Looking back over the past 12 months, here is a selection of books that practitioners of direct response marketing and advertising will find of interest and value.
In the “No B.S.” range from Dan Kennedy came this offering…
The two big themes of the book are that every business really should have an active customer retention strategy and that referrals come from that active implementation of an ongoing relationship management system.
I’m a big fan of all the “No B.S.” books and this is no exception. It deals with a neglected area of business success in a straightforward way and with plenty of actionable ideas. It’s a relatively short book (under 200 pages) and in some areas it’s more a primer than an in-depth treatment of the material.
These are minor criticisms. I’d regard this as one of the essential core books in the series and it deserves a place in the library of any serious marketer (and business owner).
Next, also from Dan Kennedy…
Dan Kennedy has personally sold well over $150 million worth of products by standing on stage and speaking to people. He’s also helped countless people become powerful presenters and platform sales pros…even if they were clueless before. So he knows a thing or two and in the book “Speak to Sell” he sets out his approach to standing up in front of an audience, delivering a purpose-driven presentation and getting the result you want.
It’s worth making clear that this book is NOT primarily about how to write a speech (that sells) and then deliver it in front of a live audience. That’s part of it, of course, but primarily the book provides an overall template to master the art of speaking for profit and almost certainly it WILL transform your approach to speaking. For anyone who does genuinely want to make money by speaking-to-sell this is a very worthwhile book with the CAVEAT that it’s a starting point for a lot more further work. The good news is that you’ll be working on the right things!
Robert Cialdini has a new book out…
There can be few serious marketers who have not at least heard of Robert Cialdini and his book “Influence”. In that ground breaking work Cialdini identified six psychological principles that appear to be universally effective in persuasion – reciprocation, liking, social proof, authority, scarcity and consistency. Now in his new book, “Pre-Suasion”, Cialdini sets out the case that it’s what goes on in the moments before we speak that is as important as what we say or how we say it.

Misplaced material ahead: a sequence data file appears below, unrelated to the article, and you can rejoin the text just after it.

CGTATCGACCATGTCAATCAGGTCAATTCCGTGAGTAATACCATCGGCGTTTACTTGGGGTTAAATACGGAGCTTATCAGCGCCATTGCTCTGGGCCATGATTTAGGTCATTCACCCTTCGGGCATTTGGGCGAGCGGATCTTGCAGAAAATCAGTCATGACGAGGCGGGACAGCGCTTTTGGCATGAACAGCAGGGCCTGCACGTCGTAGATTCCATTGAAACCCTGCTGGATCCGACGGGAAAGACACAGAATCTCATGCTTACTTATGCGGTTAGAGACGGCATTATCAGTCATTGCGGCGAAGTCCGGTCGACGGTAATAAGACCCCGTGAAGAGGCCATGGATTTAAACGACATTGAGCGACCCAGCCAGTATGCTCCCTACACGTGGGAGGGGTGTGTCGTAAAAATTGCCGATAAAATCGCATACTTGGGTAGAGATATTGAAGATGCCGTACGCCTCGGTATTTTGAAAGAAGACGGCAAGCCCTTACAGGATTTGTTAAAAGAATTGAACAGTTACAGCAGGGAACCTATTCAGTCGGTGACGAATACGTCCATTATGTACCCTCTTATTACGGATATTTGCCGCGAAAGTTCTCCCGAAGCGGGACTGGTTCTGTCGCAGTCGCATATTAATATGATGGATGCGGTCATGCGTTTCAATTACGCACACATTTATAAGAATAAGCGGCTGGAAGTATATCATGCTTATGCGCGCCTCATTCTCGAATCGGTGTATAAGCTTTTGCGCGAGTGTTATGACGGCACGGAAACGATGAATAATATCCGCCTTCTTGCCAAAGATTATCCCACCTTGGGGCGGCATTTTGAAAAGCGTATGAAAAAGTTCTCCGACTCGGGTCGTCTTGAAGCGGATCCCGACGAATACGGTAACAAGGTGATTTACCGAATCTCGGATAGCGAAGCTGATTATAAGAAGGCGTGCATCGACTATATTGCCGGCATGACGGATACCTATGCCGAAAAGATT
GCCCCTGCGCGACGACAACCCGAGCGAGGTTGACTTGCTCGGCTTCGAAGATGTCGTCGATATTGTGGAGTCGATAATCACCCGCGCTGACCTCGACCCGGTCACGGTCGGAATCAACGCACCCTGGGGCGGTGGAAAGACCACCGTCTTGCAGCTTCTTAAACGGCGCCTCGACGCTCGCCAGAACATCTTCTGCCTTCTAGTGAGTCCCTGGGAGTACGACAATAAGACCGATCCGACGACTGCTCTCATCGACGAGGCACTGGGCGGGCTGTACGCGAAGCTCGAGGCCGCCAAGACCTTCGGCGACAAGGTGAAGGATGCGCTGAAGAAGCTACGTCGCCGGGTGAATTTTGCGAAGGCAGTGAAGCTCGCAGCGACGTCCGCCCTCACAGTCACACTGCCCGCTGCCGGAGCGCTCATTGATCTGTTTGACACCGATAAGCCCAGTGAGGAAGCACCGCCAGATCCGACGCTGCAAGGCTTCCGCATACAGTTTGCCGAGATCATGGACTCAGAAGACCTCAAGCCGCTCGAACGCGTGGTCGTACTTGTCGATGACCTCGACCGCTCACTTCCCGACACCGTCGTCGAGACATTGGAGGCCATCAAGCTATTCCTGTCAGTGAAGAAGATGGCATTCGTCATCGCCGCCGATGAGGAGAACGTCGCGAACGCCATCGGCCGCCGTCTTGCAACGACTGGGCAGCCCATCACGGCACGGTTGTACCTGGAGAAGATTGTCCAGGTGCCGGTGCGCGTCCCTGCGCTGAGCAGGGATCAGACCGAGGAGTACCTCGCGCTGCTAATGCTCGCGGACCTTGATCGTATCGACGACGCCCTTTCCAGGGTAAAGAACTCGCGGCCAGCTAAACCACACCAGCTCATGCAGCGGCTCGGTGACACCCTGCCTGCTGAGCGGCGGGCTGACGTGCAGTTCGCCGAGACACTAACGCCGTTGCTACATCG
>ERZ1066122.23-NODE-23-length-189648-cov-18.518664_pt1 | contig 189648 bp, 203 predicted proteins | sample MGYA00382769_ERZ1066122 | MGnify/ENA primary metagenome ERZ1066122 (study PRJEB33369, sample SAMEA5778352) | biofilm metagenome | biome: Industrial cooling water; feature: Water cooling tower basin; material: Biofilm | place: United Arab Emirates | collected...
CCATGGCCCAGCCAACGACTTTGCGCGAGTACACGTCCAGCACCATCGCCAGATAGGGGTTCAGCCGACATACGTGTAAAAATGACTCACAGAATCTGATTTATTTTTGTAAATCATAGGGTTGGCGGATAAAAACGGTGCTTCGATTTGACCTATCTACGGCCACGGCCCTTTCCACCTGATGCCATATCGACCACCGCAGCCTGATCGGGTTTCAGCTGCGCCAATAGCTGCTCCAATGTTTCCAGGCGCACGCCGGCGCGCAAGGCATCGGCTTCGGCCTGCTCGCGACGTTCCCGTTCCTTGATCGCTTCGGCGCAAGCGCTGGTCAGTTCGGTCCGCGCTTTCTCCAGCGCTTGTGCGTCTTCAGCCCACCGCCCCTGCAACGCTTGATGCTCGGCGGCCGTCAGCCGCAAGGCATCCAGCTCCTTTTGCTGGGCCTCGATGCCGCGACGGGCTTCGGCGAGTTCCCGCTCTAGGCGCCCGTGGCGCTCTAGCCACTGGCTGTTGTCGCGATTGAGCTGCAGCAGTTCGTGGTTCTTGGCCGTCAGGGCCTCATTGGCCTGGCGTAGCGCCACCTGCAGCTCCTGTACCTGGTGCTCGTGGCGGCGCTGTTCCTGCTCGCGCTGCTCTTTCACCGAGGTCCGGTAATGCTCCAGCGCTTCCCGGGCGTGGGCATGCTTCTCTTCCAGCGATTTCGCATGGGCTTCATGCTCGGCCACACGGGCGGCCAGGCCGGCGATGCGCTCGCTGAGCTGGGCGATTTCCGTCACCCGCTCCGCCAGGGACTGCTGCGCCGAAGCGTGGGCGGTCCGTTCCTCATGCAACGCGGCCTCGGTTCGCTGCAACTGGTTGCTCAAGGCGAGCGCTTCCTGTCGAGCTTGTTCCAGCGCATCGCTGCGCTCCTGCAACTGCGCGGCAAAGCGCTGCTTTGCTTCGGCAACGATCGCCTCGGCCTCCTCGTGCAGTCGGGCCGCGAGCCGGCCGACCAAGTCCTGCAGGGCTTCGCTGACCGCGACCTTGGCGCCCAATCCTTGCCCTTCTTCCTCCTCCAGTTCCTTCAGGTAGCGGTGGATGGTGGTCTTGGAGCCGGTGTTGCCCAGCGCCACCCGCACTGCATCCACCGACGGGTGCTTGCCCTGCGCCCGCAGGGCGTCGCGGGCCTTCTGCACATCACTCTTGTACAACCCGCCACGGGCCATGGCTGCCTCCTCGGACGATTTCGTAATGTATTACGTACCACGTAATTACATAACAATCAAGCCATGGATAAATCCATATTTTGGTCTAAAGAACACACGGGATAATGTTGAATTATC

The serious marketer will find much of interest in “Pre-Suasion”. It’s true that existing marketing strategies such as positioning and establishing authority apply many of the ideas in the book. However, the book provides an explanation as to why these approaches work and how to use them more effectively. The book also provides a fascinating look at the sometimes strange workings of the human mind. Not always the easiest of reads but well worth reading for the serious marketer.
Moving on to something of a hot topic…
The central idea behind “The Membership Economy” is that for an increasing number of companies, the relationship with their customers is changing in a significant way. The traditional economy can be thought of as based on “ownership” of products and services by consumers. The relationship between companies and their customers is primarily based on transactions. The Membership Economy is more based on customers having continuing access to products and services. That means a continuing and much closer relationship between businesses and their customers. The focus shifts from individual transactions to maximising the lifetime value of a customer.
Overall, a useful review of a business model that, while not new, is growing in importance. There are plenty of examples and case studies and the book does a good job of setting out all the key elements required for a successful Membership Economy organization. Although not without shortcomings the book is worth the attention of serious marketers.
How do you attract and keep customers in the modern day when they have a vast choice of products and services? How do you even get their attention when they are exposed to thousands of marketing messages every day? The answer according to Sally Hogshead is to make yourself and your brand…fascinating.
I confess to being in two minds about this book. Clearly Hogshead believes passionately in what she does but much of the material comes across as somewhat vague and typical of mainstream branding theory. On the other hand, the approach does provide a good framework for thinking about your own point of difference and another way of coming up with a Unique Selling Proposition. Another valuable feature is setting out the particular language to use to communicate a particular type of message. Worth a look but probably not essential for most direct response marketers.
Hope you find something of value in these books and wishing you a very successful 2017!